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From Madonna vs. Patti LuPone to Barbra Streisand vs. the world, Broadway divas have always known how to feud.

Collage by Alex Hodor-Lee

On Andy Cohen’s Watch What Happens Live on Tuesday night, Patti LuPone finally revealed what she thought of Madonna’s performance in the movie Evita (a role Patti played to huzzahs and a Tony award on Broadway). Having seen a scene from the film, LuPone, who's now on Broadway in Tony Award-nominated War Paint, snapped, “She’s dead behind the eyes. She couldn’t act her way out of a paper bag. She should not be in film or on stage.” And my response to that is: I’m sure Patti LuPone checked out a scene from Evita hoping to enjoy it! And to be fair to Madonna, she barely talks in the movie, so it’s one of her better performances.

But LuPone vs. Madonna is hardly the only feud on Broadway's history. In fact, musical divas have been duking it out since long before Lea Michele was born, and theater-goers have all the benefited from the delicious schadenfreude. That's because, more so than divas of other varieties, from pop to the screen, they know how to throw shade theatrically. Ryan Murphy could pick up a few cues from these broads for the next season of Feud.

You can go as far back as Broadway belting legend Ethel Merman, who was notoriously unkind about supporting players doing well in her starring vehicles. In 1940, she famously slashed the super talented Betty Hutton’s numbers from the Cole Porter musical Panama Hattie—only to suffer karma nine years later when Hutton landed the lead role in the movie of Annie Get Your Gun, which Ethel had originated on Broadway. Of course, Hutton had replaced a messy Judy Garland, who later on was all set to play musical theater battle-ax Helen Lawson in the movie of Jacqueline Susann’s Valley of the Dolls.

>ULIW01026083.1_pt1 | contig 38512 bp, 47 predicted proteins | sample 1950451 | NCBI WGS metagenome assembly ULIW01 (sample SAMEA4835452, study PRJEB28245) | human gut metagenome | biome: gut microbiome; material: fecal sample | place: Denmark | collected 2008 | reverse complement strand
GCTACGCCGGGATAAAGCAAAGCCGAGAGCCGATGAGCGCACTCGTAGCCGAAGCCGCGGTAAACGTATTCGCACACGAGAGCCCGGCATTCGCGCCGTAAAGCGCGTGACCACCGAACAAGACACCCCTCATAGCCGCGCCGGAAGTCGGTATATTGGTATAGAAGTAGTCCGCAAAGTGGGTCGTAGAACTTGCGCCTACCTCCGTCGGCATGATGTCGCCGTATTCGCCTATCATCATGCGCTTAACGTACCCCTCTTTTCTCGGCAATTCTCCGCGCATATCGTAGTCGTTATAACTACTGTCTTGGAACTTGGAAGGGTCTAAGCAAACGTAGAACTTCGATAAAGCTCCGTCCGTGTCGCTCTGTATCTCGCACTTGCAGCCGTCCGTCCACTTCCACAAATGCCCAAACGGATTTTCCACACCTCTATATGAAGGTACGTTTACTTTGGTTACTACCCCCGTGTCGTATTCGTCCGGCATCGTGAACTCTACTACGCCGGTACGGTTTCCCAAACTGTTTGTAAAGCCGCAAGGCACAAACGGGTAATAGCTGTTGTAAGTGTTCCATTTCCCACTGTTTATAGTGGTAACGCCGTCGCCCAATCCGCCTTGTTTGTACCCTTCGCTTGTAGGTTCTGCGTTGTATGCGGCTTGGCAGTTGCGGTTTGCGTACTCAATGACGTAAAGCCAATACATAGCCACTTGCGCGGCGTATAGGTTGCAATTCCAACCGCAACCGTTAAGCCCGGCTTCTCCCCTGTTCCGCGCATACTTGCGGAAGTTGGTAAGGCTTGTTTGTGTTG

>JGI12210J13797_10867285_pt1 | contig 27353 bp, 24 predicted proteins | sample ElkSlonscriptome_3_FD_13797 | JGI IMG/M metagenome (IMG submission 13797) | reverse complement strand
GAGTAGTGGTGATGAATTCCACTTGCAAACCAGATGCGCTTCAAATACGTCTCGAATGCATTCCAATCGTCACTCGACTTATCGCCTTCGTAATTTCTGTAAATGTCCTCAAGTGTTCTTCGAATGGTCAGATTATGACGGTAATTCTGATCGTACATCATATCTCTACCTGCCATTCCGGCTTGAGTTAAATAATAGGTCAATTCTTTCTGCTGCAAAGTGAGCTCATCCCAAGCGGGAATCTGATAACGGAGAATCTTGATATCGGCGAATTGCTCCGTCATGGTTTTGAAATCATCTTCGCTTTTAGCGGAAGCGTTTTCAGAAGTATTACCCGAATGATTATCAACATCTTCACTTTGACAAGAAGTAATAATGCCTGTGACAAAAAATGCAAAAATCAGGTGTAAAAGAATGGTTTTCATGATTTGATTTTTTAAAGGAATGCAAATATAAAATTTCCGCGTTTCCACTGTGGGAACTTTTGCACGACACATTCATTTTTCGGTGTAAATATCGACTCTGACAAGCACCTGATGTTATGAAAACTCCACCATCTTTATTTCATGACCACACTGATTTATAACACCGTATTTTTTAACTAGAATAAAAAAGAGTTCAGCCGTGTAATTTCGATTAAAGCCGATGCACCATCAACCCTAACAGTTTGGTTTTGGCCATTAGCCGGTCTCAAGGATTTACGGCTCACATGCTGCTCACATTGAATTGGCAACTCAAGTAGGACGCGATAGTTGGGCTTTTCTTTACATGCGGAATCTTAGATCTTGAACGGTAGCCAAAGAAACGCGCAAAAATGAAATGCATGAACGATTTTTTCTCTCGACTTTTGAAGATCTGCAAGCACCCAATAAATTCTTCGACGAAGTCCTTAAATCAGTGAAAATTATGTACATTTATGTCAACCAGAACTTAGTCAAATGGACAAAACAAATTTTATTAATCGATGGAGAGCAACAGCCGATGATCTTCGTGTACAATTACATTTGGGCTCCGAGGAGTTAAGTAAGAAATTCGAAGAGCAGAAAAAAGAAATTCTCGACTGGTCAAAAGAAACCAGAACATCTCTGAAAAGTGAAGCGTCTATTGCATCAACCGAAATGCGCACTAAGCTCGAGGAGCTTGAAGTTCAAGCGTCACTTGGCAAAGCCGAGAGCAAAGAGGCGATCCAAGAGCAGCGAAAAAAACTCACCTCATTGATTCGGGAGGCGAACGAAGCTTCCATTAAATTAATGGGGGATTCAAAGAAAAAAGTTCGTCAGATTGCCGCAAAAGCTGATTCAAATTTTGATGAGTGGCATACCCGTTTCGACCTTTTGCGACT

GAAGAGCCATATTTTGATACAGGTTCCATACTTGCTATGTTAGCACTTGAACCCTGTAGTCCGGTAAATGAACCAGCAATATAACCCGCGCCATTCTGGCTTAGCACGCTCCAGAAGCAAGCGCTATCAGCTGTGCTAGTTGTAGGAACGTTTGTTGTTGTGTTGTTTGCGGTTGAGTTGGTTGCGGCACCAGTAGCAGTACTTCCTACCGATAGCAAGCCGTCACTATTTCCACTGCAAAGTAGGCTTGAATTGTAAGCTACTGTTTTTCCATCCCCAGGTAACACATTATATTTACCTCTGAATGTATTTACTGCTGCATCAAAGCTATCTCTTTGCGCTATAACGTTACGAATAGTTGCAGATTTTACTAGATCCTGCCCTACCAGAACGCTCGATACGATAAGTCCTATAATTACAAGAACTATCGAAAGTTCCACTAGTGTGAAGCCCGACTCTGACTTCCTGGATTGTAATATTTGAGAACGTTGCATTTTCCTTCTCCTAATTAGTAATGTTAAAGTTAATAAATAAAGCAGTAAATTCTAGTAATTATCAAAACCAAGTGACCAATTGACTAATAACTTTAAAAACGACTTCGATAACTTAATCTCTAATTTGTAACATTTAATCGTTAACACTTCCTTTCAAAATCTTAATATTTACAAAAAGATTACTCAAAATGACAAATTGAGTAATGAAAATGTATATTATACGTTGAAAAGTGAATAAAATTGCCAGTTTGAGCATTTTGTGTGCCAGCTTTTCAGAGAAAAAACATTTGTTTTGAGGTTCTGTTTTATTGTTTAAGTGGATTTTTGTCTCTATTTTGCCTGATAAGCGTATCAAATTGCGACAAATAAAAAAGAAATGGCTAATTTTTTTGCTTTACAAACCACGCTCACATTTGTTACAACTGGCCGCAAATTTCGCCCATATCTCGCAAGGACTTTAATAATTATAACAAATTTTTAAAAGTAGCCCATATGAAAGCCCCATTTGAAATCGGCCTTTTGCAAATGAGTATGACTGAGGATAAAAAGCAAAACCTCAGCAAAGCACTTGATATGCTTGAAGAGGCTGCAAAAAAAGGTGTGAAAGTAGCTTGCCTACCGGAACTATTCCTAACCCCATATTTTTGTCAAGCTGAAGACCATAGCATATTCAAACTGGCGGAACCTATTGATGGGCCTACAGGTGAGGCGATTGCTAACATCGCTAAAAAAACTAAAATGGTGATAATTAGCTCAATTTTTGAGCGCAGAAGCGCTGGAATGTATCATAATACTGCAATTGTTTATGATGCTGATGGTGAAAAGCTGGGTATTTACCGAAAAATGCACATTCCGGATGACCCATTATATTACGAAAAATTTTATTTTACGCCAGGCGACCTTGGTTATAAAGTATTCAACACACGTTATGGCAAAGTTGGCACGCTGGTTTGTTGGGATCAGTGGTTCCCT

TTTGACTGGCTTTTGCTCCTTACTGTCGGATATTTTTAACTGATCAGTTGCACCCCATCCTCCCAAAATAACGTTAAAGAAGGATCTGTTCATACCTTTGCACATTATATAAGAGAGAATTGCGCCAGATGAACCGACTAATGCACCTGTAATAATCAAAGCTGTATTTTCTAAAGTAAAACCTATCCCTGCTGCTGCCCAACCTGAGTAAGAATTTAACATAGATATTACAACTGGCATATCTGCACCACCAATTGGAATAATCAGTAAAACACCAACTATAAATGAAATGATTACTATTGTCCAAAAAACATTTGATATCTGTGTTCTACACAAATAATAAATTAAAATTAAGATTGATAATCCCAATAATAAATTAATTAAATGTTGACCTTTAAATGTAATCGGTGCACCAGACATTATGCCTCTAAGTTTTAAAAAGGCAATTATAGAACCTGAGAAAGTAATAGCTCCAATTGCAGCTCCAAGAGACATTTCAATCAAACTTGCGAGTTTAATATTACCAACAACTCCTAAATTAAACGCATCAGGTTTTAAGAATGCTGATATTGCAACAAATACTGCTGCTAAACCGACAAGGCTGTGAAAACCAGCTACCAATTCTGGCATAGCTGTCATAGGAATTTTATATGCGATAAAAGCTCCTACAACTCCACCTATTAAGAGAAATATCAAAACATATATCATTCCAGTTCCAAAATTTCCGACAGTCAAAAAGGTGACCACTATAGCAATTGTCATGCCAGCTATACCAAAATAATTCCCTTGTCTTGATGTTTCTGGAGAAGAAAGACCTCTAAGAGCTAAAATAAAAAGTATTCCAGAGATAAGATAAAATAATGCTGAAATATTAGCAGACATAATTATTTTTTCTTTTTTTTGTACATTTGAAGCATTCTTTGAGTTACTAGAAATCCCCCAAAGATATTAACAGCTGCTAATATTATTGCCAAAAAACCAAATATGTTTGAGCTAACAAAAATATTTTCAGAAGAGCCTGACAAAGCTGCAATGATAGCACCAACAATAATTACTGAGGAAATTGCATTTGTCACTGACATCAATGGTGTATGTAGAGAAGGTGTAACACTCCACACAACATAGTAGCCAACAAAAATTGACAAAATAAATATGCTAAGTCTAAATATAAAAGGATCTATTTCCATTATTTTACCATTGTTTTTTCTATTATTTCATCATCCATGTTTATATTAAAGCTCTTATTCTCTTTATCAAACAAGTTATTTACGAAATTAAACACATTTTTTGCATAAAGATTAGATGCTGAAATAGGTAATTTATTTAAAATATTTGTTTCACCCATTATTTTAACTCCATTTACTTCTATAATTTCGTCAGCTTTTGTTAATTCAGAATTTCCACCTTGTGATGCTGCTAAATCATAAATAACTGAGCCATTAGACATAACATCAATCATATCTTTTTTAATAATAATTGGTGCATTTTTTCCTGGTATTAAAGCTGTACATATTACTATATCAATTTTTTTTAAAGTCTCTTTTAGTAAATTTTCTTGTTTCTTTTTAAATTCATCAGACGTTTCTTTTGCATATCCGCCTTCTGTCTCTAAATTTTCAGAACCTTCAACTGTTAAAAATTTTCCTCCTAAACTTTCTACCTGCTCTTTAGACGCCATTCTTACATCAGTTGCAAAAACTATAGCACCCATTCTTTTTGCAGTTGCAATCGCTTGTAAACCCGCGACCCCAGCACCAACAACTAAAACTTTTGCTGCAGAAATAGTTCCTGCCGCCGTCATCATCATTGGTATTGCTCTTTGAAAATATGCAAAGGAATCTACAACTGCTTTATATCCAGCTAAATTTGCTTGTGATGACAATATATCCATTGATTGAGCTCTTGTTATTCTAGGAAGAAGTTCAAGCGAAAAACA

Then, Garland got messy again and was replaced by Susan Hayward. And Lawson—who cuts out Neely O’Hara’s (Patty Duke) number because it’s too good—was based on Ethel Merman! In 1956, Merman also didn’t get along with her Happy Hunting costar Fernando Lamas, to put it mildly. In fact, Lamas was so contemptuous of the Merm that he’d conspicuously wipe his mouth after kissing her onstage and would also stand in a way to try and upstage her. But good luck trying to upstage Ethel Merman.

In 1964, Barbra Streisand starred on Broadway in Funny Girl, winning raves and mass admiration. Her understudy was Lainie Kazan, who went to the same Brooklyn high school as Streisand and nowadays, when she's best known as the mom in My Big Fat Greek Wedding, admits to having coveted her starring role. After 18 whole months, Kazan was thrilled to finally go on one night when Streisand took ill. Crafty Kazan alerted the press (through her mother) that she was going on, and she ended up getting great reviews. Well, Babs was not, shall we say, amused.

Around the same time, Streisand would regularly have lunch with Broadway legend Carol Channing. Both were nominated for the Tony (Barbra for Funny Girl and Carol for H_ello, Dolly!_). After Channing won the Tony, Streisand suddenly stopped accepting her invitations to lunch! But Streisand had the last laugh. She got to star in the splashy 1969 movie of…Hello, Dolly! No word yet on Streisand review of the new Dolly on Broadway, Bette Midler, who also revived another Merman role on screen, Mama Rose in the TV movie adaptation of Gypsy, which, incidentally, Streisand is said to want to remake as a starring vehicle!